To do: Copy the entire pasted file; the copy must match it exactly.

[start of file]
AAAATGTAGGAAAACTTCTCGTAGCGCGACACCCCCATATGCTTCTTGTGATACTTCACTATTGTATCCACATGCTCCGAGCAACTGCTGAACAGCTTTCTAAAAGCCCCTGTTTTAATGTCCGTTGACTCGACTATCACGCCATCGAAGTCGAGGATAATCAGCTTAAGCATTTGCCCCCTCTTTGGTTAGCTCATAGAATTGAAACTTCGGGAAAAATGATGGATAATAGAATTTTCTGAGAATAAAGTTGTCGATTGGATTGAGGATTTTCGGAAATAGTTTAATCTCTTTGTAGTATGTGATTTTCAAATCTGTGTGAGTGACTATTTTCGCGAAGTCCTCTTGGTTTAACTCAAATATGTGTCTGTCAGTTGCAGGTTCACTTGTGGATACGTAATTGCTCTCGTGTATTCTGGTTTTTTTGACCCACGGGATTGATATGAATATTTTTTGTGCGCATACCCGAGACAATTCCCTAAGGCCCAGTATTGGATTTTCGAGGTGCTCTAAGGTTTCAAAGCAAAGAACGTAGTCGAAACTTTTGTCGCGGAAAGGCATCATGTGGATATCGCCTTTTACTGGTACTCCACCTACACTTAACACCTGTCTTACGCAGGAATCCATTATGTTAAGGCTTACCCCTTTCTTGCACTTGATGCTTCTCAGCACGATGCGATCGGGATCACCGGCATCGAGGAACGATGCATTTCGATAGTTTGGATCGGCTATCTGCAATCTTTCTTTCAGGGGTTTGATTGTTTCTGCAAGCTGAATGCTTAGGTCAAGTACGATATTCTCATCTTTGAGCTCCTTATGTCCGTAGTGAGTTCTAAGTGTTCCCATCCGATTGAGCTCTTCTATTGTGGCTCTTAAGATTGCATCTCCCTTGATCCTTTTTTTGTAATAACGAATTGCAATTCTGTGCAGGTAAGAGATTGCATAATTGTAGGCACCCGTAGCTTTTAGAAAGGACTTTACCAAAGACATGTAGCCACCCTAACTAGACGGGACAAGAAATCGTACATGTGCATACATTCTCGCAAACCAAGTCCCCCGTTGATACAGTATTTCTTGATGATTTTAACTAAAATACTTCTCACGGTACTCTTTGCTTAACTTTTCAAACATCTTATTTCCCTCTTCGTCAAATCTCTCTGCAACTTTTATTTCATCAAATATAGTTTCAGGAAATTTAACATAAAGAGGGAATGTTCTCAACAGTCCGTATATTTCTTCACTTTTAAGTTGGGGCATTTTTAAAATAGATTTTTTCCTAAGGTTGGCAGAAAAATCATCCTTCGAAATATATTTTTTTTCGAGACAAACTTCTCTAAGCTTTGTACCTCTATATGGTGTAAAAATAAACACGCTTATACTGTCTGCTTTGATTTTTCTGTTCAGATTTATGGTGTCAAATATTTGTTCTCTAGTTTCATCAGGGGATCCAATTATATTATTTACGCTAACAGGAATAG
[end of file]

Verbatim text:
AAAATGTAGGAAAACTTCTCGTAGCGCGACACCCCCATATGCTTCTTGTGATACTTCACTATTGTATCCACATGCTCCGAGCAACTGCTGAACAGCTTTCTAAAAGCCCCTGTTTTAATGTCCGTTGACTCGACTATCACGCCATCGAAGTCGAGGATAATCAGCTTAAGCATTTGCCCCCTCTTTGGTTAGCTCATAGAATTGAAACTTCGGGAAAAATGATGGATAATAGAATTTTCTGAGAATAAAGTTGTCGATTGGATTGAGGATTTTCGGAAATAGTTTAATCTCTTTGTAGTATGTGATTTTCAAATCTGTGTGAGTGACTATTTTCGCGAAGTCCTCTTGGTTTAACTCAAATATGTGTCTGTCAGTTGCAGGTTCACTTGTGGATACGTAATTGCTCTCGTGTATTCTGGTTTTTTTGACCCACGGGATTGATATGAATATTTTTTGTGCGCATACCCGAGACAATTCCCTAAGGCCCAGTATTGGATTTTCGAGGTGCTCTAAGGTTTCAAAGCAAAGAACGTAGTCGAAACTTTTGTCGCGGAAAGGCATCATGTGGATATCGCCTTTTACTGGTACTCCACCTACACTTAACACCTGTCTTACGCAGGAATCCATTATGTTAAGGCTTACCCCTTTCTTGCACTTGATGCTTCTCAGCACGATGCGATCGGGATCACCGGCATCGAGGAACGATGCATTTCGATAGTTTGGATCGGCTATCTGCAATCTTTCTTTCAGGGGTTTGATTGTTTCTGCAAGCTGAATGCTTAGGTCAAGTACGATATTCTCATCTTTGAGCTCCTTATGTCCGTAGTGAGTTCTAAGTGTTCCCATCCGATTGAGCTCTTCTATTGTGGCTCTTAAGATTGCATCTCCCTTGATCCTTTTTTTGTAATAACGAATTGCAATTCTGTGCAGGTAAGAGATTGCATAATTGTAGGCACCCGTAGCTTTTAGAAAGGACTTTACCAAAGACATGTAGCCACCCTAACTAGACGGGACAAGAAATCGTACATGTGCATACATTCTCGCAAACCAAGTCCCCCGTTGATACAGTATTTCTTGATGATTTTAACTAAAATACTTCTCACGGTACTCTTTGCTTAACTTTTCAAACATCTTATTTCCCTCTTCGTCAAATCTCTCTGCAACTTTTATTTCATCAAATATAGTTTCAGGAAATTTAACATAAAGAGGGAATGTTCTCAACAGTCCGTATATTTCTTCACTTTTAAGTTGGGGCATTTTTAAAATAGATTTTTTCCTAAGGTTGGCAGAAAAATCATCCTTCGAAATATATTTTTTTTCGAGACAAACTTCTCTAAGCTTTGTACCTCTATATGGTGTAAAAATAAACACGCTTATACTGTCTGCTTTGATTTTTCTGTTCAGATTTATGGTGTCAAATATTTGTTCTCTAGTTTCATCAGGGGATCCAATTATATTATTTACGCTAACAGGAATAG